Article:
The average salary in Canada in 2021 (by field and province):

What is the average Canadian salary in 2021? Is there an industry that is growing more than other sectors? Statistics Canada has published a table explaining the weekly earnings of Canadians by industry and province.

By analyzing this data, we can find answers to the question: “What is the average salary of a Canadian?” while providing employees and job seekers with useful information about their industries. At the same time, young people preparing to enter the labor market can learn where their skills will be most valued. They can thus target their job search on these sectors.

Jobillico has developed a salary calculator in Canada. It allows you to know the salaries of your industry, to compare them with those of other cities and to apply directly to the best job offers in your area.

The impact of COVID-19 on the average salary in Canada in 2021

The jump in the unemployment rate experienced in 2020 has returned to normal, especially after the start of the various vaccination campaigns. Sanitary restrictions have eased, especially in summer and autumn.

Even if the situation is still unknown and we cannot predict what will happen on the job market, we see that many workers have decided to change careers and professional horizons for 2021.

How much does a Canadian employee earn?

In September 2021, the average salary for a Canadian employee across the country reached $65,773.18 per year. The trend is increasing. In other words, the majority of Canadians earn more money than the previous year.

The average annual salary in Canada by province (data from January 2020)

Average salary in Canada in 2021 by province. Image: Jobillico Newfoundland and Labrador – $58,843.20 New Brunswick – $53,026.48 Nova Scotia – $50,965.20 Prince Edward Island – $49,704.20 Quebec – 55,706.56 $ Ontario – $60,667.88 Manitoba – $53,448.72 Saskatchewan – $57,943.08 Alberta – $64,191.92 British Columbia – $59,108.92 Yukon – $69,043.52 Northwest Territories – $80,381.08 Nunavut – $77,257.44

Let’s take a closer look at these numbers. The fact that the average salary has increased does not necessarily mean that the population obtains the same salary in all the provinces. According to Statistics Canada data, the average salary is high in Ontario, Alberta and British Columbia, provinces that are economically strong.

At the same time, typical annual wages in Saskatchewan and Newfoundland and Labrador have become among the highest in the country, matching those in Ontario and being surpassed only by Alberta. It should also be noted that the highest average salaries in Canada are those of Nunavut and the Northwest Territories. These are indicators that the Canadian energy market still dominates the national economy.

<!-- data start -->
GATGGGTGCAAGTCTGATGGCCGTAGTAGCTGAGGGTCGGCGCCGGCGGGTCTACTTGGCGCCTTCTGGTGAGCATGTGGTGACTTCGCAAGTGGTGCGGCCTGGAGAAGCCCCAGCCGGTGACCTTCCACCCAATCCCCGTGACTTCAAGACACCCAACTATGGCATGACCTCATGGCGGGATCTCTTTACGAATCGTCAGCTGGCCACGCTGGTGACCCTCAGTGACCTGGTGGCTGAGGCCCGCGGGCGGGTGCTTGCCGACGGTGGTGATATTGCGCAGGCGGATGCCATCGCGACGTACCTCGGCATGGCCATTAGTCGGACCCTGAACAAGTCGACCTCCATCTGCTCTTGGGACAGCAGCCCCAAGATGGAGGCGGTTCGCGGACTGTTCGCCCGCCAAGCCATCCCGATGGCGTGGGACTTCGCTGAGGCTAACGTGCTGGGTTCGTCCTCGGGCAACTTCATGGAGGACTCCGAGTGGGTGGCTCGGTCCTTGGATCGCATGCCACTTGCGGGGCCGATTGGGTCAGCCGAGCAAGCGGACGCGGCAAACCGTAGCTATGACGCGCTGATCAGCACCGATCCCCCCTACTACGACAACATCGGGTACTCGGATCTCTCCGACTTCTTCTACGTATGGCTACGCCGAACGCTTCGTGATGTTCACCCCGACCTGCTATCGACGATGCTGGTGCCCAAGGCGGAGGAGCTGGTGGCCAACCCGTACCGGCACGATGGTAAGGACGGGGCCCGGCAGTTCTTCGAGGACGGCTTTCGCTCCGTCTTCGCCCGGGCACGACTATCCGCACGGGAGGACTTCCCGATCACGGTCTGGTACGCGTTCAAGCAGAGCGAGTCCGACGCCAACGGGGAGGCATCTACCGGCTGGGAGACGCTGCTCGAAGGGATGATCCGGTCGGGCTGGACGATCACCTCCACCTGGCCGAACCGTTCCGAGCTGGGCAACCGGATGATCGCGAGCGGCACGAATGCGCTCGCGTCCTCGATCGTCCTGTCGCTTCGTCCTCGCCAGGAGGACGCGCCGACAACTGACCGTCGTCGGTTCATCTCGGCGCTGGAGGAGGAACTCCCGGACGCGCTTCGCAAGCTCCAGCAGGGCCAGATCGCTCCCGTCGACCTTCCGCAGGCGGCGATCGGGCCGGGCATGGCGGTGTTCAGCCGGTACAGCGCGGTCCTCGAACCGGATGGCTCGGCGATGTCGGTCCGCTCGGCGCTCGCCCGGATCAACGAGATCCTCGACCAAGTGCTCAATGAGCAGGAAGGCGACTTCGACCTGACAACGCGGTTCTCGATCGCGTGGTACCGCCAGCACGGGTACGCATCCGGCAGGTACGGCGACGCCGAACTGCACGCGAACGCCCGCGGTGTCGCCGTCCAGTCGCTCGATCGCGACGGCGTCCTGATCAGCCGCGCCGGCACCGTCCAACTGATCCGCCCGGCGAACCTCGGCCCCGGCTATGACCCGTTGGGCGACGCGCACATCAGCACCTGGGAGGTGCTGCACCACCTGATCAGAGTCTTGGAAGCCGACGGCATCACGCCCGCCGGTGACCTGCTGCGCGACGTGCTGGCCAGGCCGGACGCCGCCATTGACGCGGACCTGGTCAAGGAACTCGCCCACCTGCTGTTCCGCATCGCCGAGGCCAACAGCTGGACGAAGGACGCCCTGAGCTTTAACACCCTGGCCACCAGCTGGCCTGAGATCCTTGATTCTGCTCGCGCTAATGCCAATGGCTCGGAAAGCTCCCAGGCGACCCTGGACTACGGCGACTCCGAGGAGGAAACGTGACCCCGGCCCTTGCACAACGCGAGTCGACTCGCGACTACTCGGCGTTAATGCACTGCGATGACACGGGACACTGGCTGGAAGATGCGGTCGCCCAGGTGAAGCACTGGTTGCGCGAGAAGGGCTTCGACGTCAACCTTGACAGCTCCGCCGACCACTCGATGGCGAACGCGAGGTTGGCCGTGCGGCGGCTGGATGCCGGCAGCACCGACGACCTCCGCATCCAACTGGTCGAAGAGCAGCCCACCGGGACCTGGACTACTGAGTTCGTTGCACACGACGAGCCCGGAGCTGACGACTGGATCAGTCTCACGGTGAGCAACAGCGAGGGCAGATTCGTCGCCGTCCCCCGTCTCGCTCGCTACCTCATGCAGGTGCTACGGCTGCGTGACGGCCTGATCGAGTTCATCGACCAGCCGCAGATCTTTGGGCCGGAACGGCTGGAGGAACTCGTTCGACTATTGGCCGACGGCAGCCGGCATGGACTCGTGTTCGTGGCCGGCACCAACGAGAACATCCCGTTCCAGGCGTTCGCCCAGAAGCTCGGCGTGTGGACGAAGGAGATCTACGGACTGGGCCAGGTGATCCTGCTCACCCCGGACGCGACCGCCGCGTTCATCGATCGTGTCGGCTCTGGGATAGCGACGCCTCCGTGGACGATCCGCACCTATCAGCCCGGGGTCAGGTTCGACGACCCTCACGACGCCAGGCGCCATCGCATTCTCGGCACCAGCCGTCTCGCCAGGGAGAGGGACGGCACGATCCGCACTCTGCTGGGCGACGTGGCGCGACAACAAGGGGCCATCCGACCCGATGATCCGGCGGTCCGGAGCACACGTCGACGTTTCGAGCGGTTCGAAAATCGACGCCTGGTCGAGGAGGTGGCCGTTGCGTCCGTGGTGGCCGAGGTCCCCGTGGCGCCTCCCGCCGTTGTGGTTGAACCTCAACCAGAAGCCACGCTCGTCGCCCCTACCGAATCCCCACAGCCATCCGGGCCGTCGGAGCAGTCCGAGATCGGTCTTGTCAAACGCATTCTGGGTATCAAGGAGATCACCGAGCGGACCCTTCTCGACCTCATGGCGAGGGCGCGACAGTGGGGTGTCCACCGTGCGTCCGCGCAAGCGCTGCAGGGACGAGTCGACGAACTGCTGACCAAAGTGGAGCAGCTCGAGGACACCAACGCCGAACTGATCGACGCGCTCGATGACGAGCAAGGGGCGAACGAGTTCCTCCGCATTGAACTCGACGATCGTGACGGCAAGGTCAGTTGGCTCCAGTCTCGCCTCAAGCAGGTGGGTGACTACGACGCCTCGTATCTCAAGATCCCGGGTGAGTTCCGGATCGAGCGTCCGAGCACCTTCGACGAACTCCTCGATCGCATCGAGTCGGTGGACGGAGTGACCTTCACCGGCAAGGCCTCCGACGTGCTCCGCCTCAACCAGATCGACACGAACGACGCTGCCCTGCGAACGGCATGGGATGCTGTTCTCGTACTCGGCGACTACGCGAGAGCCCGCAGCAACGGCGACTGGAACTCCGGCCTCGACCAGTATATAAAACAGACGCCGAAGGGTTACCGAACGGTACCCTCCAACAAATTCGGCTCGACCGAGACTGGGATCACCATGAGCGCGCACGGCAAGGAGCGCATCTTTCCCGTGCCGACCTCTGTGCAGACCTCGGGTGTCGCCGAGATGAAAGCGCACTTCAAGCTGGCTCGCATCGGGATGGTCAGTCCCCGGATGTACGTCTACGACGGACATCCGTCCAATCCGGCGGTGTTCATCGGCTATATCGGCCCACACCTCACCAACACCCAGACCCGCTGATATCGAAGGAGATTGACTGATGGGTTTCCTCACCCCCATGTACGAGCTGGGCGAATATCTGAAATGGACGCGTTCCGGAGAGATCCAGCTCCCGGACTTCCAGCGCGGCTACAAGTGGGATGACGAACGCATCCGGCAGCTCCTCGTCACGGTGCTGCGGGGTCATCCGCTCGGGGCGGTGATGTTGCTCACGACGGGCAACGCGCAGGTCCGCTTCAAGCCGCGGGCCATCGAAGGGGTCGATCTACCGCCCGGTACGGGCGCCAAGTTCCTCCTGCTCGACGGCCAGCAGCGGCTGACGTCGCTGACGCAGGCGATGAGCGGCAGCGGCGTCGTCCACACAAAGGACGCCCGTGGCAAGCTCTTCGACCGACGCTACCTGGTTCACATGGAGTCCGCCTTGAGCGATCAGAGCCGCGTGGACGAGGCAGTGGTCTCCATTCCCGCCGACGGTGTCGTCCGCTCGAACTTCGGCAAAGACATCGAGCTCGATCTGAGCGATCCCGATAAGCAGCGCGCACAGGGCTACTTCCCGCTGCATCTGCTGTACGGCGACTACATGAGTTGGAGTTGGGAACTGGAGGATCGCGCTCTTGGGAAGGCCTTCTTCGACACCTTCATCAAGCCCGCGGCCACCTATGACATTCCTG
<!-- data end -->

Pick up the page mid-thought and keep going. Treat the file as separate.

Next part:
Provinces and territories with the largest wage increases

As we have seen, average salaries in Canada vary from one province to another. There are several provinces that have experienced significant increases of around 8% over the past year. The Yukon had the largest increase in the country with 11.7%. The other province to have experienced an increase that exceeded 10% was British Columbia, with an increase of 10.7%.

Yukon +11.7% British Columbia +10.7% Ontario +9.3% Prince Edward Island +8.3%

According to the figures, all the provinces experienced an increase except for Nunavut. Provincial employees saw their wages drop by 11.06%, from $87,3500 to $77,257.44 per year. The good news is that despite this decline, employees in Nunavut remain the second highest paid earners in the country.

Average annual salary in Canada by occupation (data from September 2021)

Accommodation and food services $24,027.64 Administrative, support, waste management and remediation services $50,084.32 Arts, entertainment and recreation $37,700 Construction $71,399.64 Educational services 61 $726.60 Finance and Insurance $75,977.72 Forestry, Operations and Support $67,057.12 Health Care and Social Assistance $51,264.72 Information and Cultural Industry $86,197.80 Corporate Management and businesses $82,704.96 Manufacturing $62,551.32 Mining, quarrying, and oil and gas extraction $116,592.84 Professional, scientific and technical services $80,285.40 Public administration $76,752 Services real estate, rental and leasing $63,319.36 Retail trade $34,476 Transportation and warehousing $61,727.64 Utilities $97,522.36 Wholesale trade $70,382.52